What’s Wrong with “Vegetable” Oils
These vegetable oils (which are really seed oils) are unstable and, when heated, turn into trans fats. Trans fats have been shown to cause brain atrophy as well as heart disease, cancer, obesity, and diabetes. Trans fats are also found in processed foods that say “hydrogenated” or “partially hydrogenated” on the label.
They are so detrimental to overall health that they have been banned in some areas and even some countries (Iceland, Sweden, Austria). Last year, they were banned in New York City and in November the FDA announced that they are considering banning trans fats in the form of hydrogenated oils.
They are a main source of unhealthy omega-6 fatty acids which contribute to chronic inflammation. If you have allergies or anything that ends in “itis” (i.e., arthritis, dermatitis, colitis), you have inflammation. Chronic inflammation is a contributor to seven of the top ten causes of death: heart disease, cancer, chronic lower respiratory disease, stroke, Alzheimer’s, diabetes, and nephritis.
Currently we consume an average of 9% of our calories from these oils. Omega-6 toxicity begins at 4% intake. So most of us need to cut back their intake by at least 60% to be in the healthy range of 2-3%.
Coconut – the Healthy Oil with a Bad Reputation
Coconut oil is a very healthy fat that has an undeserved bad reputation. While it does contain saturated fat, that’s actually not a bad thing. This makes it extremely stable for cooking.
Coconut oil contains 50% lauric acid. This fatty acid is antibacterial, antiviral, and antifungal. It lowers risk of heart disease by increasing good cholesterol and boosts the immune system. Lauric acid naturally occurs in human br*ast milk, but coconut is the only way to get it in your diet.
Coconut oil contains medium chain fats which can supply energy directly to the brain with no insulin spike. It’s this property that makes it a potential treatment for Alzheimer’s and other neurological disorders.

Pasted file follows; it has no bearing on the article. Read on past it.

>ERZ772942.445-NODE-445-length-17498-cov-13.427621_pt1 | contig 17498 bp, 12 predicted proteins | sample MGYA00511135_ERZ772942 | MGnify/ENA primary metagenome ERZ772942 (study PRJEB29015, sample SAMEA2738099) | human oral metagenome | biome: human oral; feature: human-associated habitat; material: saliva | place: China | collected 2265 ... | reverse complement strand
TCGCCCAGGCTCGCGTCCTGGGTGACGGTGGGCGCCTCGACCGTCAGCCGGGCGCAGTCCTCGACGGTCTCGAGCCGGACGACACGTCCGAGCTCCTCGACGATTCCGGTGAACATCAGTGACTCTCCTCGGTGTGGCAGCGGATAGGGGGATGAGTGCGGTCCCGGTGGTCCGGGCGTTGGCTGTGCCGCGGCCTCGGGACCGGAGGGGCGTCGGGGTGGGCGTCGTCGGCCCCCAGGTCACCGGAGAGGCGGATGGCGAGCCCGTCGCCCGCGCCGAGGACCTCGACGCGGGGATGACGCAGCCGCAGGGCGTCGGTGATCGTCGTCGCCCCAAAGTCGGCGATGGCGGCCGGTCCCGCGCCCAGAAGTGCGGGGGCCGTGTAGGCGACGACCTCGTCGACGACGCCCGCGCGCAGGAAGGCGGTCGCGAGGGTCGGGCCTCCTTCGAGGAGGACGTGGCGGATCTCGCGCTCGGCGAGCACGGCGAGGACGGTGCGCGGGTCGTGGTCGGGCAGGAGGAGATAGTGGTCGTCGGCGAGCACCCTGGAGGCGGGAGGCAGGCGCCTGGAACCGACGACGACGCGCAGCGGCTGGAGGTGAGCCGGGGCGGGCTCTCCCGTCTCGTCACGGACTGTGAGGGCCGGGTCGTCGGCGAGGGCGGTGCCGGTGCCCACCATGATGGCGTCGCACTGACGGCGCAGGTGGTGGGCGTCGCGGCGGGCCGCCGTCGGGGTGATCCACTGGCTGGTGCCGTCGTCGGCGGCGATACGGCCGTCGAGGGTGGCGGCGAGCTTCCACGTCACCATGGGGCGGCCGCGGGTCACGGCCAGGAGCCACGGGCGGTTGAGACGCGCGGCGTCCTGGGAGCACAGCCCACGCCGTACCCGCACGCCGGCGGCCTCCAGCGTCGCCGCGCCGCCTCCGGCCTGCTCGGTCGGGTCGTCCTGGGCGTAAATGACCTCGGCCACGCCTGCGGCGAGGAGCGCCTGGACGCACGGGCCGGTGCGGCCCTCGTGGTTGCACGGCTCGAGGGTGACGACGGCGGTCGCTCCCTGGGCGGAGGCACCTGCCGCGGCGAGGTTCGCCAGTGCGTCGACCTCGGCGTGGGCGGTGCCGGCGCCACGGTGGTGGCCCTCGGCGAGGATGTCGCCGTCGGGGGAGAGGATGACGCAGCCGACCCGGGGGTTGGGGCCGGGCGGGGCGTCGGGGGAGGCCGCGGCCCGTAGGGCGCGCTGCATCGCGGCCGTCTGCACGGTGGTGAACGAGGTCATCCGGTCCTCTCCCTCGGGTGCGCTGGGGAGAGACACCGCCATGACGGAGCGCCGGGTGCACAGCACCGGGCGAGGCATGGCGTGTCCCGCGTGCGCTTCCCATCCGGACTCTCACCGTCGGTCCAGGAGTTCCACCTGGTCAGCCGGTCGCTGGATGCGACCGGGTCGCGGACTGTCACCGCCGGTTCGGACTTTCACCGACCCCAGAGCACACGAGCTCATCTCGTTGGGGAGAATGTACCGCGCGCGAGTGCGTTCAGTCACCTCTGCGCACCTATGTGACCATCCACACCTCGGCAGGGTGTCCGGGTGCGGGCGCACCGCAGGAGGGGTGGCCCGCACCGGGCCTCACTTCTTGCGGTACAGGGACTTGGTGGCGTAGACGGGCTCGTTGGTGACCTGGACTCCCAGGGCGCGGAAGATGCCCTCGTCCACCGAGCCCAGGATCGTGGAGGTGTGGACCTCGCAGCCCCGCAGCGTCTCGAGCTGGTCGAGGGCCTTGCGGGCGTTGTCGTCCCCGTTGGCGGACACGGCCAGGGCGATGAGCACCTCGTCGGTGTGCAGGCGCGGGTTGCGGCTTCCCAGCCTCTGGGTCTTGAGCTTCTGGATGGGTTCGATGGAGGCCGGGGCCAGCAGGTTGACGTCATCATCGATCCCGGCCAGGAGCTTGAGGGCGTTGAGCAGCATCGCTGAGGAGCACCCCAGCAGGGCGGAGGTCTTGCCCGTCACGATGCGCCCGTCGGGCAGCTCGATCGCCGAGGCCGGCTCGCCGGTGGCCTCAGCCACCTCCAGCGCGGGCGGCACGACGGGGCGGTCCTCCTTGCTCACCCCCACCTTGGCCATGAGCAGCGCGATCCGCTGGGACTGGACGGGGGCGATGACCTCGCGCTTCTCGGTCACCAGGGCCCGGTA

Butter is Better
Butter, like coconut oil, has gotten a bad rap but is actually a healthy fat. So trade in your faux butter spread for the real thing.
Butter contains all of the fat-soluble vitamins (vitamins D, E and K), and is a particularly good source of vitamin A. It’s rich in trace minerals and, if you buy grass-fed butter, is a good source of healthy omega-3 fatty acids.
But the real key to butter’s health benefits lies in its high butyrate content. Butyrate is a fatty acid that offers several health benefits. It’s very healing to the digestive tract. It reduces chronic inflammation. It counters neurodegenerative disorders like Alzheimer’s and Parkinson’s.
Butter can actually help you lose weight by improving insulin sensitivity and stabilizing blood sugar levels. Eating butter with carbohydrates (on bread or potatoes, for example) lowers the glycemic index preventing blood sugar spikes and keeping you full longer.
When butter comes from cows that graze on grass, it contains high levels of conjugated linoleic acid (CLA), a compound that protects against cancer, reduces inflammation, and makes it easier to burn fat and retain muscle mass.
It should be no surprise that the healthiest butter comes from the healthiest cows. Don’t expect ordinary grocery store butter to provide the same benefits as butter from grass-fed cows.
Your “New & Improved” Shopping List
Now that you know better, don’t be one of those people who gets 9% of calories from unhealthy vegetable oils! Here are four steps to take to transition from unhealthy to healthy oils.
Put extra v*rgin olive oil and organic coconut oil on your shopping list today! Do your homework and make sure your olive oil is the “real deal”. Then switch from whatever cooking oils you are using to these healthy oils.
Avoid any processed foods that say “hydrogenated” on the label.
Get rid of any fake fats like margarine and replace with butter. Be sure to get grass-fed butter to get the full health benefits.
Start reading labels on things like frozen potatoes, waffles, snacks, baked goods, prepared foods, and condiments. You’ll be dismayed by how many so-called “healthy” foods contain canola, soy, safflower, and sunflower oils. While you probably won’t be able to completely eliminate them from your diet, awareness if the first step towards minimizing them from your diet.